EXCELLENCY HYNDFORD HAS HIS FIRST AUDIENCE (Camp of Mollwitz, May 7th); AND FRIEDRICH MAKES A MOST IMPORTANT TREATY,--NOT WITH HYNDFORD.
May 2d, Hyndford arrived in Breslau; and after some preliminary flourishings, and difficulties about post-horses and furnitures in a seat of War, got to Brieg; and thence, May 7th, "to the Camp [Camp of Mollwitz still], which is about an English mile off,"-- Podewils escorting him from Brieg, and what we note farther, Pollnitz too; our poor old Pollnitz, some kind of Chief Goldstick, whom we did not otherwise know to be on active duty in those rude scenes. Belleisle had passed through Breslau while Hyndford was there:--"am unable to inform your Lordship what success he has had." Brieg Siege is done only three days ago; Castle all lying black; and the new trenching and fortifying hardly begun. In a word, May 7th, 1741, "about 11 A.M.," Excellency Hyndford is introduced to the King's Tent, and has his First Audience. Goldstick having done his motions, none but Podewils is left present; who sits at a table, taking notes of what is said. Podewils's Notes are invisible to me; but here, in authentic though carefully compressed state, is Hyndford's minute Narrative:--
Excellency Hyndford mentioned the Instructions he had, as to "good offices," friendship and so forth. "But his Prussian Majesty had hardly patience to hear me out; and said in a passion [we rise, where possible, Hyndford's own wording; readers will allow for the leaden quality in some parts]:-- KING (in a passion). "'How is it possible, my Lord, to believe things so contradictory? It is mighty fine all this that you now tell me, on the part of the King of England; but how does it correspond to his last Speech to his Parliament [19th April last, when Mr. Viner was in such minority of one] and to the doings of his Ministers at Petersburg [a pretty Partition-Treaty that; and the Excellency Finch still busy, as I know!] and at the Hague [Excellency Trevor there, and this beautiful Joint-Resolution and Advice which is coming!] to stir up allies against me? I have reason rather to doubt the sincerity of the King of England. They perhaps mean to amuse me. [That is Friedrich's real opinion. [His Letter to Podewils (Ranke, ii. 268).]] But, by God, they are mistaken! I will risk everything rather than abate the least of my pretensions.'"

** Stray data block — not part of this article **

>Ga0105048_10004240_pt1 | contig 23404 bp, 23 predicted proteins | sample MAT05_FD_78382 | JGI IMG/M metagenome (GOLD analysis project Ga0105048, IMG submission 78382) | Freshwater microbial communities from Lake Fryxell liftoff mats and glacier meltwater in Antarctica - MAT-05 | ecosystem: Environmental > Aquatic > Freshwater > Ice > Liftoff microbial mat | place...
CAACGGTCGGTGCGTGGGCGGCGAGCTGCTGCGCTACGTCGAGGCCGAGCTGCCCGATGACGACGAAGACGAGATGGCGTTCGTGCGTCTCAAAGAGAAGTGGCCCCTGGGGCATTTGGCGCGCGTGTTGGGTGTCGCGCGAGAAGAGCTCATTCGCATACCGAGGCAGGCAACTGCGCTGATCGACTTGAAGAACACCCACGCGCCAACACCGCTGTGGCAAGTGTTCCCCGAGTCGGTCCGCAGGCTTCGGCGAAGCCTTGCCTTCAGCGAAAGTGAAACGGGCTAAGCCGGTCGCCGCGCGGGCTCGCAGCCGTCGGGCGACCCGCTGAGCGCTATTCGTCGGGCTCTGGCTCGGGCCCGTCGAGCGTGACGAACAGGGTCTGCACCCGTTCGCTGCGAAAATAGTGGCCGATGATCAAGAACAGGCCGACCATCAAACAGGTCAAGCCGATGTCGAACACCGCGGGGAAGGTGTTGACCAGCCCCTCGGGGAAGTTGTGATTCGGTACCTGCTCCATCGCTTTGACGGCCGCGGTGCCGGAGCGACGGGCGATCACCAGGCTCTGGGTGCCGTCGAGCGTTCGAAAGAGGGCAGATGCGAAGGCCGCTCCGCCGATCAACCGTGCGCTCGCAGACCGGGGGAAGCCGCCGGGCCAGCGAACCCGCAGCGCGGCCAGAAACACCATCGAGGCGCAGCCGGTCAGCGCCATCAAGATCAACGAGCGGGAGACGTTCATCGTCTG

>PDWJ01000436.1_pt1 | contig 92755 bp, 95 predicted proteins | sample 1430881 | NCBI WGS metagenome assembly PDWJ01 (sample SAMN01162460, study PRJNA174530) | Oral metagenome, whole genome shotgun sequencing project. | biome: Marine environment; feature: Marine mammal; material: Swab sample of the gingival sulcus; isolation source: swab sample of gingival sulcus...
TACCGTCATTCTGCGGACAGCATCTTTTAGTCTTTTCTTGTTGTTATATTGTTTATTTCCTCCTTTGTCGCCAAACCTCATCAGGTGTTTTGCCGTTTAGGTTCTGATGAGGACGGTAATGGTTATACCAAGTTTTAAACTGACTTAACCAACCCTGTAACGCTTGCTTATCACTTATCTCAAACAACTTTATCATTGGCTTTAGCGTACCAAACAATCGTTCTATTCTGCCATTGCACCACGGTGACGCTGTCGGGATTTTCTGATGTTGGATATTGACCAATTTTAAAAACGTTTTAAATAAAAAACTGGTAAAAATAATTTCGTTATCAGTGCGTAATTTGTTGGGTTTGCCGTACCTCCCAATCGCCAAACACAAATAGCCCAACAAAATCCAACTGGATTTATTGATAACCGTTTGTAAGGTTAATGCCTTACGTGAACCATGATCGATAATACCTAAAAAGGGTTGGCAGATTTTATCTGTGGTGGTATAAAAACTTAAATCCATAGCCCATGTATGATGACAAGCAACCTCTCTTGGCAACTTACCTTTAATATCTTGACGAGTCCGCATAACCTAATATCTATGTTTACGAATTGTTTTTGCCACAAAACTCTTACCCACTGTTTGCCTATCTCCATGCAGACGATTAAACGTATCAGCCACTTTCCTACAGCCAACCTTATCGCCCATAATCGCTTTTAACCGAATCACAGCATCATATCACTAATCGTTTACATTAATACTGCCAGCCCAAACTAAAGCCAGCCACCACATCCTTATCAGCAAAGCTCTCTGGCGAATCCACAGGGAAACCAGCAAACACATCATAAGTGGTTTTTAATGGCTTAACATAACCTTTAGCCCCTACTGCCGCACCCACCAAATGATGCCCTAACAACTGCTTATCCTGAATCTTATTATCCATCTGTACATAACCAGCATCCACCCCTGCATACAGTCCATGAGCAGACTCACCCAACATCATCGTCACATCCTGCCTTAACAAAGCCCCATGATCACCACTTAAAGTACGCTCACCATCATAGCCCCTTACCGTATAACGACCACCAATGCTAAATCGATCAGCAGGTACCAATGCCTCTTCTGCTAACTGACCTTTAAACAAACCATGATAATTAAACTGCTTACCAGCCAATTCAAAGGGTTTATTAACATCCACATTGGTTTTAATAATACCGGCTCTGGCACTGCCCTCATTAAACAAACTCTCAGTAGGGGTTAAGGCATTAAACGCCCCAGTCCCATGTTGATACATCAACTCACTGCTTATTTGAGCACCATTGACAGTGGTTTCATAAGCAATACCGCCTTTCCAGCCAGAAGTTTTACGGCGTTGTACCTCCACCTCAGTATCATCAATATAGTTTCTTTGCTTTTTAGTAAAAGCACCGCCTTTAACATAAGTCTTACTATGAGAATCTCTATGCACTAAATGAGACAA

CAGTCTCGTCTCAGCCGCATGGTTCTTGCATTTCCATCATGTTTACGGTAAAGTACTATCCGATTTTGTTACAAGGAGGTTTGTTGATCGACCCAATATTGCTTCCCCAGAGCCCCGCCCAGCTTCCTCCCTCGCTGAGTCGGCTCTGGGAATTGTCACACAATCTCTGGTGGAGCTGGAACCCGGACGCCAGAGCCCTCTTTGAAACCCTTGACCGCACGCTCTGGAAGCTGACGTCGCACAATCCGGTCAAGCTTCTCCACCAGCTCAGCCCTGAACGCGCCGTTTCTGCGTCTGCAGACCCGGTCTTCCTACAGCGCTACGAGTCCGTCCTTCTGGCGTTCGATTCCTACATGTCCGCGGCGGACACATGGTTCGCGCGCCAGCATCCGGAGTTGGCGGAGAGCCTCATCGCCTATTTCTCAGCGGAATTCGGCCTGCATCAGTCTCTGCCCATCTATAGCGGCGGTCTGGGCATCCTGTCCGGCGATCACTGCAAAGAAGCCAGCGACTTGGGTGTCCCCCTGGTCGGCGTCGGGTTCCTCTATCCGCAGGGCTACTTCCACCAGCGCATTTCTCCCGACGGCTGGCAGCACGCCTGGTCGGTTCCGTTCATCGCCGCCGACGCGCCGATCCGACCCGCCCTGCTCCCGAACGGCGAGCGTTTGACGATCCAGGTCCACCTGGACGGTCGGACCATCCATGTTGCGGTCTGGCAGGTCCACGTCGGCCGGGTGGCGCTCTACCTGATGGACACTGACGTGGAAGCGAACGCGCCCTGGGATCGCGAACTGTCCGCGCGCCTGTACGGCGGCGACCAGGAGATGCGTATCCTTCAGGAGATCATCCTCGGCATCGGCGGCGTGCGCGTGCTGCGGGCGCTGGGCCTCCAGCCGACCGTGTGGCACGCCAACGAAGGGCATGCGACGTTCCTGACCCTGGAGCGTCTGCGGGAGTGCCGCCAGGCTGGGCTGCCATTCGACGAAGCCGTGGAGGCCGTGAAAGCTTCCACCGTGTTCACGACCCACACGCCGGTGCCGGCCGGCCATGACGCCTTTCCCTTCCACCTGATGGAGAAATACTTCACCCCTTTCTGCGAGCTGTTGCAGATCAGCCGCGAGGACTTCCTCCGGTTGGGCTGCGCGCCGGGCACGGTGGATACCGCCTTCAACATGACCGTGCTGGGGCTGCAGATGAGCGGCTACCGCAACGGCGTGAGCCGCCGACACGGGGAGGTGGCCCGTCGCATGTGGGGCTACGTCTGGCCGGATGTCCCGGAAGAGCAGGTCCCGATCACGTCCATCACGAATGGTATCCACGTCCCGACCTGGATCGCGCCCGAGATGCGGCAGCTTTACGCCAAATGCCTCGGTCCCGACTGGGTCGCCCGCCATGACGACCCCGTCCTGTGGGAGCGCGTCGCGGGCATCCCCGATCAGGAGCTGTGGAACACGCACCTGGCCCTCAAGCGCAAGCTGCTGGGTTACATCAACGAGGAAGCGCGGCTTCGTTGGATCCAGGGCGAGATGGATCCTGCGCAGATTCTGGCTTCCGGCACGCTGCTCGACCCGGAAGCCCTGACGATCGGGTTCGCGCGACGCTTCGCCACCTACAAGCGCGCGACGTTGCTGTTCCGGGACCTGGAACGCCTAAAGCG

Poor Hyndford said and mumbled what he could; knew nothing what instructions Finch had, Trevor had, and-- KING. "'My Lord, there seems to be a contradiction in all this. The King of England, in his Letter, tells me you are instructed as to everything; and yet you pretend ignorance! But I am perfectly informed of all. And I should not be surprised if, after all these fine words, you should receive some strong letter or resolution for me,'"--Joint-Resolution to Advise, for example?
Hyndford, not in the strength of conscious innocence, stands silent; the King, "in his heat of passion," said to Podewils:-- KING TO PODEWILS (on the sudden). "'Write down, that my Lord would be surprised [as he should be] to receive such Instructions!'" (A mischievous sparkle, half quizzical, half practical, considerably in the Friedrich style.)--Hyndford, "quite struck, my Lord, with this strange way of acting," and of poking into one, protests with angry grunt, and "was put extremely upon my guard." Of course Podewils did net write. ... HYNDFORD. "'Europe is under the necessity of taking some speedy resolution, things are in such a state of crisis. Like a fever in a human body, got to such a height that quinquina becomes necessary.' ... That expression made him smile, and he began to look a little cooler. ... 'Shall we apply to Vienna, your Majesty?' FRIEDRICH. "'Follow your own will in that.' HYNDFORD. "'Would your Majesty consent now to stand by his Excellency Gotter's original Offer at Vienna on your part? Agree, namely, in consideration of Lower Silesia and Breslau, to assist the Queen with all your troops for maintenance of Pragmatic Sanction, and to vote for the Grand-Duke as Kaiser?' KING. "'Yes' [what the reader may take notice of, and date for himself]. HYNDFORD. "'What was the sum of money then offered her Hungarian Majesty?'